The 37-year-old reality star recently shared a couple of videos on Instagram stories of North applying layers of makeup in the mirror. “Contour Queen,” Kim captioned the clip.
Later, Kim shared a video of North wearing bright red lipstick from Kim’s KKW Beauty. “Are you wearing my new lipstick? Thanks for being the best model for me,” Kim tells her, adding, “North wearing shade #6 in the new Classic Blossom Collection…Relax Mom Shamers it’s coming off in a few mins. I needed a bribe to get out of the door…you feel me?!?!?!”
Yes, we do … but should a 5-year-old be wearing makeup ever? Does it really matter?
Lyss Stern, CEO of Divamoms, (and mom of three, including a 4-year-old daughter) is the best selling author of Motherhood Is a Bitch: 10 Steps to Regaining Your Sanity, Sexiness, and Inner Diva. She weighs in on the topic to Personal Space.
“I can’t understand why North West won’t leave home without makeup. Makeup (pretend makeup) is ok and fun for little girls when playing dress up. However no 5-year-old should be putting on a full face of makeup before leaving the house,” she says, bribe or no bribe.
“My 4-year-old daughter likes me to put sparkles sometimes on her nails (that’s age appropriate) and sometimes a drop of sparkly lipgloss if she’s playing dress up. That’s the extent of it,” Stern adds.
And while it’s understandable makeup mogul Kim needs to look her best when she leaves the house, her daughter is picking up on her cues.
“Her young daughter idolizes her and perhaps she should go makeup free from time to time,” Stern says. “When I am home and not working my hair is in a ponytail and I wash off my makeup. I want my daughter to know that makeup does not make you ‘beautiful.’ We as mothers to little girls need to teach them that beauty comes from the inside out.”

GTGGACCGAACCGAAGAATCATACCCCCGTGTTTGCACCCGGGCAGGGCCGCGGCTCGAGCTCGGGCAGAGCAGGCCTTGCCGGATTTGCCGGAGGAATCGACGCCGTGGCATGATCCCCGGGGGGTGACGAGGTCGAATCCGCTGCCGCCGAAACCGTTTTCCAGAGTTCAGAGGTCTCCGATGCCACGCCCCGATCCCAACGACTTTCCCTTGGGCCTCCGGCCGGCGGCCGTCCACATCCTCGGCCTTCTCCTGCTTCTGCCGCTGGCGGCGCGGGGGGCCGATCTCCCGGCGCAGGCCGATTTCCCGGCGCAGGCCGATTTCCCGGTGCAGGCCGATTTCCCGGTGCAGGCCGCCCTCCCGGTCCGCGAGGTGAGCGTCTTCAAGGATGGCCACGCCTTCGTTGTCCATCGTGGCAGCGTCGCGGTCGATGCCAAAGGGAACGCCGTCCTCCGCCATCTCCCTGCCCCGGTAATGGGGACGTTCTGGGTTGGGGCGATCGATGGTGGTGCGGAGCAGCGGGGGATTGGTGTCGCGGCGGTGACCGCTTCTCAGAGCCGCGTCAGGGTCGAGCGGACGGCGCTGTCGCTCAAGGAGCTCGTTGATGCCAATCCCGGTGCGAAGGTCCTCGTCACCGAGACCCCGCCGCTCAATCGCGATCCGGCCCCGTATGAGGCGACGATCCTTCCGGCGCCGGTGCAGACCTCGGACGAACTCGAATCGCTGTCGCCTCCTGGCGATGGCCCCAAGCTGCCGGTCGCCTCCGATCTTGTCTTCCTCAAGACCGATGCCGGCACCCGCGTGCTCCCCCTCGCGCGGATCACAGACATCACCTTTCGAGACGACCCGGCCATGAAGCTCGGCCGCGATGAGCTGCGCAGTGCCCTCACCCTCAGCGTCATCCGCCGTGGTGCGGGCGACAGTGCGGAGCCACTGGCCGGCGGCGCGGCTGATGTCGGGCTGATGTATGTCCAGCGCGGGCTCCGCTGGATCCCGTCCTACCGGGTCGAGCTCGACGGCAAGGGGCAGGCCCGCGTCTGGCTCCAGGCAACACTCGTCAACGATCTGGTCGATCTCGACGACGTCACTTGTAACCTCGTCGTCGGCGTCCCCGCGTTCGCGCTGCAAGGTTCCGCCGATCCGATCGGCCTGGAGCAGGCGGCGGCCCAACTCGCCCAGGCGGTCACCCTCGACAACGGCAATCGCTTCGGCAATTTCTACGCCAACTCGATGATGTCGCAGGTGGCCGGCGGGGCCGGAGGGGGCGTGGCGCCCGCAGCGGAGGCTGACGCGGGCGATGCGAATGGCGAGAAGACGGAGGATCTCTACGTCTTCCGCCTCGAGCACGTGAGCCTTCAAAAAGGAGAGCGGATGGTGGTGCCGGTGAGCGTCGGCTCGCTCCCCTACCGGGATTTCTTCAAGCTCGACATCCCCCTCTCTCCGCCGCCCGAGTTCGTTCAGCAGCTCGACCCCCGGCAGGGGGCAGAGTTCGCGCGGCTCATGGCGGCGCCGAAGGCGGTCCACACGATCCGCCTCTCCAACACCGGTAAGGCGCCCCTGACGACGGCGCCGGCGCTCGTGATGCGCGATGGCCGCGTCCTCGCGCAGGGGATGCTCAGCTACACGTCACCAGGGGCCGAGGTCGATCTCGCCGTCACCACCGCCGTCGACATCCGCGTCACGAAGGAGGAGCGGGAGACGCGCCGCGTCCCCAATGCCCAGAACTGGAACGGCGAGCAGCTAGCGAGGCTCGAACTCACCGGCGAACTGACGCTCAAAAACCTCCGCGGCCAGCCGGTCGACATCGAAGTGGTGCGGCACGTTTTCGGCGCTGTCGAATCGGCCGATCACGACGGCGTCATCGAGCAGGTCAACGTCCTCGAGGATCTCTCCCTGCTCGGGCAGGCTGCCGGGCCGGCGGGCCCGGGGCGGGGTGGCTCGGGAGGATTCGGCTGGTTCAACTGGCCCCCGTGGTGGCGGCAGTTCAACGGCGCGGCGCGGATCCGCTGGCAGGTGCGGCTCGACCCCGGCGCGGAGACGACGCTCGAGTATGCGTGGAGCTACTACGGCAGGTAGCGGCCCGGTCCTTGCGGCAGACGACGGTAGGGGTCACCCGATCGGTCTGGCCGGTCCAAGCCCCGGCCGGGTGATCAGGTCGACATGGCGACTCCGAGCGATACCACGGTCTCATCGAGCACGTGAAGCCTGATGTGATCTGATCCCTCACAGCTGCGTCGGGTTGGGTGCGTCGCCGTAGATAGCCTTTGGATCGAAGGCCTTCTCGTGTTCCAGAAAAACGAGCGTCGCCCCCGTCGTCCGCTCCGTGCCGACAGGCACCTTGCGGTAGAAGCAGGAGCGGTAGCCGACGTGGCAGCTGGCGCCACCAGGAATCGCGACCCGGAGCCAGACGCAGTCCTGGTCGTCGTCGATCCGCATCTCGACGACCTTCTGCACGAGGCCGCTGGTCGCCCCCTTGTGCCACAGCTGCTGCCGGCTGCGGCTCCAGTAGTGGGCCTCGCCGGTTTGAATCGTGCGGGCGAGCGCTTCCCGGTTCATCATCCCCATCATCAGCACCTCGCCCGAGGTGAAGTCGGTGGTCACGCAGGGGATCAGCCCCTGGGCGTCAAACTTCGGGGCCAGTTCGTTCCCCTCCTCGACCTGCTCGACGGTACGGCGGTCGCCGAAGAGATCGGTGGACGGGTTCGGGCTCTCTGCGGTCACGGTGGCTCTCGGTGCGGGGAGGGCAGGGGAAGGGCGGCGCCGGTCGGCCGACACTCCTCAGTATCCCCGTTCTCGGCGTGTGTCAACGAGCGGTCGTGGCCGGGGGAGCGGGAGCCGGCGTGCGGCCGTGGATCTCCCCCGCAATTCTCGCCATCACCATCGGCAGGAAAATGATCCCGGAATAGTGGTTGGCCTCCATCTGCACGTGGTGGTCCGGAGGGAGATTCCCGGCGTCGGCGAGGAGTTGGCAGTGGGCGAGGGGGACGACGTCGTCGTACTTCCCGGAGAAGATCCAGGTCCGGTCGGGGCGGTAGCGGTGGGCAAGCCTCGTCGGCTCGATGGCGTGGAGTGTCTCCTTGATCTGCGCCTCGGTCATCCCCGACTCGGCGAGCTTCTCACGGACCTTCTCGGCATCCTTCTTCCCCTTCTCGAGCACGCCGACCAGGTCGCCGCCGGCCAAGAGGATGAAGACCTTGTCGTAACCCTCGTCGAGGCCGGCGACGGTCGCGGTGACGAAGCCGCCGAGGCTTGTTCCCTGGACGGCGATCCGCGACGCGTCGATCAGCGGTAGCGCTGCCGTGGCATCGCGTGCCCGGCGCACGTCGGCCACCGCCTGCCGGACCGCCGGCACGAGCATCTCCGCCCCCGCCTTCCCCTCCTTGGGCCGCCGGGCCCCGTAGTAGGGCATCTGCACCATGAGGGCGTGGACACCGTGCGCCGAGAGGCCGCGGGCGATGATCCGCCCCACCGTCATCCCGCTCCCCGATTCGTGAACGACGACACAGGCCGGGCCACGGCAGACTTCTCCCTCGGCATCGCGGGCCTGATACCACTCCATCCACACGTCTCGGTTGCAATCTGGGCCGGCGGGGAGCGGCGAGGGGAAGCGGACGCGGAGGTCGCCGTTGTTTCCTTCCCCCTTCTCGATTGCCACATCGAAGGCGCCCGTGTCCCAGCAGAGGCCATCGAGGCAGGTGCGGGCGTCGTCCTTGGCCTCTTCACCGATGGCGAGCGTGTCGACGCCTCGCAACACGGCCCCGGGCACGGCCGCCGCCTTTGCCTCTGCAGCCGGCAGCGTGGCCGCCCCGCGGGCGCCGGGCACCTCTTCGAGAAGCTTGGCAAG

She advises: “If North wants to play around with makeup from time to time that’s all fun and games. However, if she’s really not leaving home without putting makeup on then Kim has some work to do.”
One mom asked Parents magazine if her 10-year-old daughter was too young for makeup. They explain that by age 10, “children hold half of the control over their lives, while parents hold the remaining 50 percent.”
“As children continue to mature intellectually, physically, emotionally, and socially beyond age 10, they grasp in bits and pieces more and more responsibility and accountability for their actions and decisions,” says the report. “This fact, however, does not preclude parents from continuing to exert their influence, offer advice, and say ‘no,’ particularly when issues involve the child's health, safety, and the family's values.”
While there are no hard-and-fast rules to makeup and clothing, “each parent-and-child pair needs to settle on certain parameters without resorting to heated arguments, which will only hurt the parent/child relationship, most likely making the issue bigger than it is.”
“There is something about girls in elementary school wearing makeup that just doesn't sit well with most parents,” the report adds. “Go ahead and tell your daughter that you understand and appreciate her interest in makeup and dress-up, and that when she's at home she can experiment with outrageous outfits and exotic makeup all she wants. But outside the home— school, social events, and extracurricular activities — you cannot allow her to wear lipstick or makeup. Tell her it's inappropriate while she's in elementary school, and besides, she's beautiful without it. She might be appeased with tinted lip balm that gives a little gloss and color to her lips, but doesn't give the look of full-blown lipstick. Let her know that when she's in junior high or middle school, then you will bless her interest in wearing makeup outside the house. When that time arrives, take her to a department store where a person who sells makeup can show her how to apply it in a way that enhances her looks but doesn't make her look like a painted Kewpie doll.”
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